If your ancestor marriage more than once, be sure to check the deed books to see if there is a marriage contract. You may just learn some new information.

Friday, July 25, 2008

Bond - Stone Marriage Contract 1845

It is common for a couple contemplating marriage to draw up a contract whereby the property of each person is to remain within their control and, after their death, to go to their own children. The following contract between William B. Bond and Mrs. Alley Stone is unusual in that Alley is to continue to act for herself, her children are to live with the couple after their marriage, but Bond is to support them without cost. It seems rather modern in content, but dates from 1845. This marriage contact is located in Livingston County, Kentucky Deed Book HH, pages 155-156. William B. Bond and Mrs. Alley Stone did obtain a marriage bond in Livingston County on 11 Oct 1845, but no return has been recorded. William B. and Alley Bond appear together on the 1850 Livingston County census, page 339B.

This Indenture made and entered into this 11th day of October 1845 between William B. Bond of Crittenden County, Ky and Mrs. Alley Stone, widow of Caleb Stone of Livingston County, Ky. Witnesseth that whereas a marriage by Gods permission is shortly intended to be had and solemnized Between the sd. Wm. B. Bond and Alley Stone and whereas Alley Stone has four children living with her, viz: Washington T., Andrew J., Wm. H. and Jas. W. She has one other child, a daughter married off Anna Hill wife o James Hill not living with her all heirs of Caleb Stone dec’d and whereas Alley Stone owns property now of various kinds consisting of Beds, bedding, crockery ware, one clock or in other words Household and Kitchen furniture, one waggon, Horses and Mares, Killing Hogs, stock Hogs, Steer and cattle. Now it is distinctly understood and agreed upon by and Between Wm. B. Bond and Alley Stone that Bond is to have no claim, right or interest in sd. property whatever by reason of the marriage now intended. The whole is to be and remain subject to the use, control and management exclusively of her Alley Stone after the marriage as now and free from any hindrance of him Wm. B. Bond. And if Alley Stone should hereafter or shall at this time be entitled to any money property or land or other thing of Value by Will descent or devise It is distinctly understood by the parties of this writing that it is to belong exclusively to the sd. Alley Stone free from any claim right or incumbrance of him the sd. Wm. B. Bond in any poprible [sic] event whatever. Alley Stone is in the same manner as above to have the exclusive control use management and direction of it. It is her privilege and right will to dispose of all of it at her death or before if she things proper and no incumbrance is to be thrown over it by reason of this intended marriage with Bond.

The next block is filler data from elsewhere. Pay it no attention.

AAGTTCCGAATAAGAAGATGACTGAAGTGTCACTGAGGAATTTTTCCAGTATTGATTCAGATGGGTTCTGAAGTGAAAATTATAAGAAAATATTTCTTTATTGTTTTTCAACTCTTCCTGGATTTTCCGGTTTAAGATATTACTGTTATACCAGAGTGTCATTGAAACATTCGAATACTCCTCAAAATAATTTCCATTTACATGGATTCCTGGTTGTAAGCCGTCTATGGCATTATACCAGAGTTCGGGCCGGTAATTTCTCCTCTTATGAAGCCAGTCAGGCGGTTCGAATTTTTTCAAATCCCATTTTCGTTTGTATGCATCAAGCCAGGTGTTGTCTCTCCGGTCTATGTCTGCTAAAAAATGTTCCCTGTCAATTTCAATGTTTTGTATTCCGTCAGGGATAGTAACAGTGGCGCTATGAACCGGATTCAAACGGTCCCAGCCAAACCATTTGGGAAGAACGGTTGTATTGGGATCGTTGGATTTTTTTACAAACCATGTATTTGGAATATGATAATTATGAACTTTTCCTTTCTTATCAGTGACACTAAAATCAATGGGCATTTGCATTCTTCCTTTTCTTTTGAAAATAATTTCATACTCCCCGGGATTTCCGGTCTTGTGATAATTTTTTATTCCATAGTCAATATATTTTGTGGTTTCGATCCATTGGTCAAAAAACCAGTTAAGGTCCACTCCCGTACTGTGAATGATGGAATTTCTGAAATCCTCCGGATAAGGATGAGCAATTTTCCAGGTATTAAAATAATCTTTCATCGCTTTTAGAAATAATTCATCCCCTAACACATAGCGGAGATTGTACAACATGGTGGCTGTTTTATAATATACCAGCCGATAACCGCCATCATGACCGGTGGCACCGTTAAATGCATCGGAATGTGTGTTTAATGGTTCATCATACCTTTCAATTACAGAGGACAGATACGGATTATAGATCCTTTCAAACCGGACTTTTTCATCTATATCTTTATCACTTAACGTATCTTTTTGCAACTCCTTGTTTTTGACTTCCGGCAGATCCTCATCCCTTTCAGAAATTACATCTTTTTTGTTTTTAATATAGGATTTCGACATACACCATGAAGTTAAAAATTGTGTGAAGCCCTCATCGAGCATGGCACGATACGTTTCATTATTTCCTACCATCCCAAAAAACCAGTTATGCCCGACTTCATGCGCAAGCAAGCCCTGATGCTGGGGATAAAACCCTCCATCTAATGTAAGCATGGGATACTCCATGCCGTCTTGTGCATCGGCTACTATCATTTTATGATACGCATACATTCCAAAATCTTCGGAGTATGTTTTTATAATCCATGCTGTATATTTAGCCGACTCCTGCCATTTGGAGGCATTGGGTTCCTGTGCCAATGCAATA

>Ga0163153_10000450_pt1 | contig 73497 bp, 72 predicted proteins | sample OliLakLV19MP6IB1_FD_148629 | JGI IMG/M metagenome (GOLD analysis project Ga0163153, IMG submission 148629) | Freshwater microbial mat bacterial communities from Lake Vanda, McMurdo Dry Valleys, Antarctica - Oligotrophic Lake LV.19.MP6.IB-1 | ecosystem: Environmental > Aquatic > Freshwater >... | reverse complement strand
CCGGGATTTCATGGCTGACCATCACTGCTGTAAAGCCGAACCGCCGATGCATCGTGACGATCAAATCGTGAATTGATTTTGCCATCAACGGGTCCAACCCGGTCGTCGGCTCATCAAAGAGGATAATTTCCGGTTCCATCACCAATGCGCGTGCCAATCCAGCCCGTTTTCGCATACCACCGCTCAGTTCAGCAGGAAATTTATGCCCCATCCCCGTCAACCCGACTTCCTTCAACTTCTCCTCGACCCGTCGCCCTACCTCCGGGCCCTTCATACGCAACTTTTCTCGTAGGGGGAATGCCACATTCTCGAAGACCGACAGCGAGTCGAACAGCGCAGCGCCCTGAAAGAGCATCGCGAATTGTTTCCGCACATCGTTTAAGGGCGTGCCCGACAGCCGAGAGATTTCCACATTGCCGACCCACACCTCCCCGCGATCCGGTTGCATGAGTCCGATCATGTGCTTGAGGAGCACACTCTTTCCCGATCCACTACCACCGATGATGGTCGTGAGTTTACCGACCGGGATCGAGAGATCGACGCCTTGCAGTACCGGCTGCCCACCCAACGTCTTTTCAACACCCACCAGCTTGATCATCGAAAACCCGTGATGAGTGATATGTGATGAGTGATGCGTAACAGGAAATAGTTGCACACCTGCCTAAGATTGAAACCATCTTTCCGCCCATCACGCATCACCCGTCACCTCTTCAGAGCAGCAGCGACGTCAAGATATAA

It is further understood by the parties that if she Alley thinks proper and prudent to purchase property of any kind during the marriage she is at liberty to do so and to have it secured to her and to be used by her in any way she please free against from any claim or right of him the sd. Bond by reason of this marriage, but said property is to be purchased with Alley Stone’s own means. It is further understood and agreed upon by the parties that sd. children Washington T., Andrew J., Wm. H. and Jas. W. Stone are to go and live with them, Wm. B. Bond and Alley Stone after Marriage and Bond is to clothe and school them and protect and do for them as he would for his own without cost and charge to them. [signed] Wm. B. (X) Bond, Alley (X) Stone. Witness: J.L. Dallam. Recorded 11
Oct 1845.

Wednesday, July 23, 2008

Calling All Rands!

I just finished watching a program, “Black in America,” on CNN. Tonight’s program was especially interesting to me as it featured the Rand family of Texas. They are black and are descendants of a white man, William Harrison Rand, who was born in Wake County, North Carolina, migrated south and then went to Texas. William Harrison Rand was the grandson of Walter Rand (1761 - 1812), who was the brother to my ancestor, William Rand, born before 1755 and died after April 1820 in Stokes County, North Carolina. What impressed me so much is the connection between the white and black Rands. That would not have been true just a few years ago.

I am also amazed at the number of descendants of William Harrison Rand. During my 35+ years of research, I have only found one other person who shares my Rand line. Surely there are more than just the two of us. I would dearly love to meet my Rand relatives - black or white.

Tuesday, July 22, 2008

Murder in Eddyville 1803

Vol. X of my Western Kentucky Journal contains a series on “The Other Side of the Law,” including an article on the murder of Jimmy, a Chickasaw Indian in 1803 in Eddyville, Kentucky. A newspaper article showing a slightly different view of this murder appeared in the New York Evening Post of 28 April 1803.

From a letter dated Eddyville, 10 March 1803:
“It is with extreme regret I have to inform you, that a Chickasaw Indian was murdered in this town on Monday last. The circumstances are nearly as follows:
“Six Indians of the Chickasaw Nation, who had been hunting on the south side of Cumberland, came into this town and sold a quantity of venison, turkies, etc. They went to a tavern drank pretty freely. After night two of them left the tavern, and it appears were followed by two men by the name of Cook and Furguson, with each a large club - these men concealed themselves within the yard of Mr. J.W. Throop, and as the Indians came through the gate struck them. One fell - the other made his escape. The stroke of the club was heard by Mr. Throop’s family - some neighbors were alarmed and search made for the Indian, who was at length found under a fence with his head beat to pieces in a barbarous manner. He was removed to a house and his wounds dressed by a physician, but he died the Wednesday following. The other Indian was not very badly hurt.